National attitudes and reactions to conflict: exploration of the role of differences in cognitive functioning1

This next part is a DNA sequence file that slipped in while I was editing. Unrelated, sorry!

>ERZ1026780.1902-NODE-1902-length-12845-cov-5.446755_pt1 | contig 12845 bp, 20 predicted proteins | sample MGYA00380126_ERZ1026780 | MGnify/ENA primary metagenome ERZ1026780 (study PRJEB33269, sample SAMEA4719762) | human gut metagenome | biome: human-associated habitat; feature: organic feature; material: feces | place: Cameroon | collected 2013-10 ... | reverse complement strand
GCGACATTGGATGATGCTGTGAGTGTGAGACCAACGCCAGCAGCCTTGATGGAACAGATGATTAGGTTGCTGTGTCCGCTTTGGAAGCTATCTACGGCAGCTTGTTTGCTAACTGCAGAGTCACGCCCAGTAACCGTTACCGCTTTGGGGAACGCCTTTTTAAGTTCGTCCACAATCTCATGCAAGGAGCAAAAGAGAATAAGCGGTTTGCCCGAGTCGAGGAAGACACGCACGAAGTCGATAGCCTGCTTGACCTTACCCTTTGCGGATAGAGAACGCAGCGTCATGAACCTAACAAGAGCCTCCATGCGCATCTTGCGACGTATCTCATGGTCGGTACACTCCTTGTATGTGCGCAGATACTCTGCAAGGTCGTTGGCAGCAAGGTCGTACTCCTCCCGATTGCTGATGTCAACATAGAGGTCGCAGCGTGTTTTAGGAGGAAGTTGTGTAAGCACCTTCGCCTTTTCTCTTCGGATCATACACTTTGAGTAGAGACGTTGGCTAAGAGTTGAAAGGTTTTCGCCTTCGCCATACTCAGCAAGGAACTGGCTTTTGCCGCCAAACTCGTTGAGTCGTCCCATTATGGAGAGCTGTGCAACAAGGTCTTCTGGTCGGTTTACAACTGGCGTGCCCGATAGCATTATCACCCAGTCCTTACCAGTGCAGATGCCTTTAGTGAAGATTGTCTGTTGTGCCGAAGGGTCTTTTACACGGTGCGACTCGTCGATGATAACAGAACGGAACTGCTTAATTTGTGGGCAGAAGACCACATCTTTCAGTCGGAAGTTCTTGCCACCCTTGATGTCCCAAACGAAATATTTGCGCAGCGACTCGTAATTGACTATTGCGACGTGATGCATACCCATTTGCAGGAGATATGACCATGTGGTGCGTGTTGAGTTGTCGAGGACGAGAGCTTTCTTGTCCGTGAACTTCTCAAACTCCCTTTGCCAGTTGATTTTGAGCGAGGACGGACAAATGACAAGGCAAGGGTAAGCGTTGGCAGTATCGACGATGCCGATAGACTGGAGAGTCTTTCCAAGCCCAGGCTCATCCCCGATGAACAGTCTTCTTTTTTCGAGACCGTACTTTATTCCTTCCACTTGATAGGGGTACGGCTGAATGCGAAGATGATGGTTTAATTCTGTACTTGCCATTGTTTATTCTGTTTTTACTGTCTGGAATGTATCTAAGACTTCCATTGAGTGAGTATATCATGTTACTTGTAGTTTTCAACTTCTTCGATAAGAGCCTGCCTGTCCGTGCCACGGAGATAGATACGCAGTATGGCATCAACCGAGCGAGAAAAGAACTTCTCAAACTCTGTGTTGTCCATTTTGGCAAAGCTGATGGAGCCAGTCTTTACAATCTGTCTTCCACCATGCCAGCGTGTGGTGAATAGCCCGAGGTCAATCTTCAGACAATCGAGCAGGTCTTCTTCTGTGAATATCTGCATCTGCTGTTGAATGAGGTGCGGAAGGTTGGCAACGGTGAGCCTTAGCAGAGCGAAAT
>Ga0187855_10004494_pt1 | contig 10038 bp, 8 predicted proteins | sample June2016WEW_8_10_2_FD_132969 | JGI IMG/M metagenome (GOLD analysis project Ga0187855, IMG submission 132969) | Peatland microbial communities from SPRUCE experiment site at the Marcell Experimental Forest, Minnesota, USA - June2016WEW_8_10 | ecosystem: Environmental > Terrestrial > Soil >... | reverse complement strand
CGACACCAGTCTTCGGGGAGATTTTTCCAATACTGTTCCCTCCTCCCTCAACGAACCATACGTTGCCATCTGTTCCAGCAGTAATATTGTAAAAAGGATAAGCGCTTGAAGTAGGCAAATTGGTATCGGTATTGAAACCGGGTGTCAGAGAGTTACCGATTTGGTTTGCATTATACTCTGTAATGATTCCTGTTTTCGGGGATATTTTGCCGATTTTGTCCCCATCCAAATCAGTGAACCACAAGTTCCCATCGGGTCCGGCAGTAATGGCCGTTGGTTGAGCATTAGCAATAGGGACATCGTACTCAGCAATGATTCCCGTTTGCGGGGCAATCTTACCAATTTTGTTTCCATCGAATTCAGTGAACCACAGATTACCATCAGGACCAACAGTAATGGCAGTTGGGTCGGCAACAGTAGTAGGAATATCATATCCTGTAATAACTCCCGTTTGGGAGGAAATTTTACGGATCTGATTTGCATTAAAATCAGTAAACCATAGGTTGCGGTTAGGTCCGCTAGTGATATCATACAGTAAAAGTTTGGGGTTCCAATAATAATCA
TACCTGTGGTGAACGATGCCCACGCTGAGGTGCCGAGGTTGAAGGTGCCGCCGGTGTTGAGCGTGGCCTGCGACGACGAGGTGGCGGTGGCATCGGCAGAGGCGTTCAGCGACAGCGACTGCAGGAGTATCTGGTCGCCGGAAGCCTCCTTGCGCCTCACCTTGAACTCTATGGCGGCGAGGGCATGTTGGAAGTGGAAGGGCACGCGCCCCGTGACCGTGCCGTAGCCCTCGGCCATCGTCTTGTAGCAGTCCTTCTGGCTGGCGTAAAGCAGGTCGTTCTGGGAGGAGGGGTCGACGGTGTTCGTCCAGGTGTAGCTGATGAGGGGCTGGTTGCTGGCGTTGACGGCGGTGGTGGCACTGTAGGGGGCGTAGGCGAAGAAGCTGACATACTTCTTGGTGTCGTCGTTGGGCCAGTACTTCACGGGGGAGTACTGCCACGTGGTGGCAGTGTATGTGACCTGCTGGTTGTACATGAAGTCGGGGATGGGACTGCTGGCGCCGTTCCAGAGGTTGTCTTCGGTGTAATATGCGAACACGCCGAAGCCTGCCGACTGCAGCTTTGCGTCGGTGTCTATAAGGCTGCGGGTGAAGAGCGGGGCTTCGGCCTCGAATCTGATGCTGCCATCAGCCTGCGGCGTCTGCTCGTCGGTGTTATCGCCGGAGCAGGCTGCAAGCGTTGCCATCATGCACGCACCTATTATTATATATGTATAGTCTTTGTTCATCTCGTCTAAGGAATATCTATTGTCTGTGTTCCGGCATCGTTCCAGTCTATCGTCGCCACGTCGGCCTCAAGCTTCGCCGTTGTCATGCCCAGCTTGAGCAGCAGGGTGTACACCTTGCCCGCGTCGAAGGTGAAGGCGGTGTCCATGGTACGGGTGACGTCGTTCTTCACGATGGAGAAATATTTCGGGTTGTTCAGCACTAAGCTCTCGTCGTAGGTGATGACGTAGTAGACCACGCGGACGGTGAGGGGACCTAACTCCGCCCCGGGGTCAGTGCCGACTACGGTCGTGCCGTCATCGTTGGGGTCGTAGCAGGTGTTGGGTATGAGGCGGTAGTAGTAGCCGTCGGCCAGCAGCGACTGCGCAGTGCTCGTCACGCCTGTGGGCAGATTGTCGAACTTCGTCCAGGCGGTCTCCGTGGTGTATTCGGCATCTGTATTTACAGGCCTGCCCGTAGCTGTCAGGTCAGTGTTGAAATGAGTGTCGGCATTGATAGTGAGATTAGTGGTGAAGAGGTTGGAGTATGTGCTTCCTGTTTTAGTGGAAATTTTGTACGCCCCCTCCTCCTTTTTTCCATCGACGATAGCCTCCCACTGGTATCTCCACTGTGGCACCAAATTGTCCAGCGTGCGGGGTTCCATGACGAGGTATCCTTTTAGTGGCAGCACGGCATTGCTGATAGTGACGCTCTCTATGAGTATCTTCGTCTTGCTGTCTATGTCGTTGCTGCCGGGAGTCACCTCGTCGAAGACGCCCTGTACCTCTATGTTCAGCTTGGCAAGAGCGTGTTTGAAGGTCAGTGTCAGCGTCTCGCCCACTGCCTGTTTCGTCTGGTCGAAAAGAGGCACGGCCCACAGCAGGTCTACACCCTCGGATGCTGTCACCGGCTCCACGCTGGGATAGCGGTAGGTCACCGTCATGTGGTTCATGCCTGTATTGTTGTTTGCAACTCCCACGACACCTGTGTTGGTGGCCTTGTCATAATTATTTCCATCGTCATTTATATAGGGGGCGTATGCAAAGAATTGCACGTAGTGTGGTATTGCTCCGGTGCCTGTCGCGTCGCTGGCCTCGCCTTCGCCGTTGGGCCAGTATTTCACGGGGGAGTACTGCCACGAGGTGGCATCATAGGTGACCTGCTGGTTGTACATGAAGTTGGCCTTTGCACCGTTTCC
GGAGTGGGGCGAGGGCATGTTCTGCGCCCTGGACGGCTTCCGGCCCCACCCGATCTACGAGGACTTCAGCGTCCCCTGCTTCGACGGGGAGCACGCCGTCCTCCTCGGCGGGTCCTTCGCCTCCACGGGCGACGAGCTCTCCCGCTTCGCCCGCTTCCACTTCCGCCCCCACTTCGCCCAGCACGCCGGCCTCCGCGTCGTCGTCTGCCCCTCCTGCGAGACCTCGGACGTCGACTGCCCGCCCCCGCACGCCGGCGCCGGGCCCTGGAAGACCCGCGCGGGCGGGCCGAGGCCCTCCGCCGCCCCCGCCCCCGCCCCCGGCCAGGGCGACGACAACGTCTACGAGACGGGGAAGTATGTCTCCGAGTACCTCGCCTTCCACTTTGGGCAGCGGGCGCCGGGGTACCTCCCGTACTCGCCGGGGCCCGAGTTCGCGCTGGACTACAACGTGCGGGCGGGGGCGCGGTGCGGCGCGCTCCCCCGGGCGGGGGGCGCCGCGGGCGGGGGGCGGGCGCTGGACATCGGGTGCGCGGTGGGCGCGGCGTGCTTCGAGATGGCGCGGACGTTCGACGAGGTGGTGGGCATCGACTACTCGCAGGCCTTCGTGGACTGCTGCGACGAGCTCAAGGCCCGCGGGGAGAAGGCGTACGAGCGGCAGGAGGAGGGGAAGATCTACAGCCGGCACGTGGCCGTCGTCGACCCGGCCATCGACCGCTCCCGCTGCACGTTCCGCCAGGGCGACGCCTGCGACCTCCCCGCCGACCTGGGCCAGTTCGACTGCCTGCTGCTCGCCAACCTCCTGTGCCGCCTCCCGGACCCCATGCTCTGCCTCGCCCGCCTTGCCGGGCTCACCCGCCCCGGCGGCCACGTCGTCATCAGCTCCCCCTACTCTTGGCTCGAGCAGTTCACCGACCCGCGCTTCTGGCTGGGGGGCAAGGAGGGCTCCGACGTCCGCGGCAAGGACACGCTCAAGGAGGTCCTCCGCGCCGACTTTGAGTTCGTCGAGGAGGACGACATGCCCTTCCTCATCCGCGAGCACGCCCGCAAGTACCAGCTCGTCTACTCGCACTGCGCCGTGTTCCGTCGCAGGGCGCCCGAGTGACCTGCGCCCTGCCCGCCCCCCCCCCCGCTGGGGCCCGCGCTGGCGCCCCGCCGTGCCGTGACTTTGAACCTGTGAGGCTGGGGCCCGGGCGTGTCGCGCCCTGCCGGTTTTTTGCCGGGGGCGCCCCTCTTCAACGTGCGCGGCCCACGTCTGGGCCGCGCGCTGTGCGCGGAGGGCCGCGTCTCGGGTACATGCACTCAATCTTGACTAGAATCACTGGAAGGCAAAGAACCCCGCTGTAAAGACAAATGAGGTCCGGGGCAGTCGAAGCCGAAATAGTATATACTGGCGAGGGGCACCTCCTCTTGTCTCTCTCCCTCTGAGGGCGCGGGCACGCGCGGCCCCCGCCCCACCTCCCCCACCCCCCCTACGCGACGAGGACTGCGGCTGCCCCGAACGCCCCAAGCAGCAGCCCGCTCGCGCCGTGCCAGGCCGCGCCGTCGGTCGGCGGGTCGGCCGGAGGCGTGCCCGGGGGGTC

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The paper presents a first test of a hypothesis that differences in inter-group consequences of patriotism and nationalism may be mediated by underlying differences in cognitive functioning. In a study conducted amongst Warsaw students, in a period proceeding Polish accession to the European Union, we tested relationships between types of national attachments, cognitive-motivational variables (need for cognitive closure and involvement in information gathering), and preferences for action in the conflict between supporters and opponents of European integration. The results indicate that although higher need for closure underlies nationalism, it is not this relationship that is responsible for a tendency to avoid cooperation and to choose coercion associated with nationalism. Higher level of nationalism was predicted both by higher need for closure and higher patriotism. The analyses revealed an indirect effect of patriotism on a tendency to avoid cooperation and choose coercion in conflict that was mediated through nationalism. However, net of the common variance with nationalism, stronger patriotism predicted more involvement in the gathering of neutral information about European integration and related conflict, which in turn mediated patriotism's effect on a choice of cooperation in the conflict.
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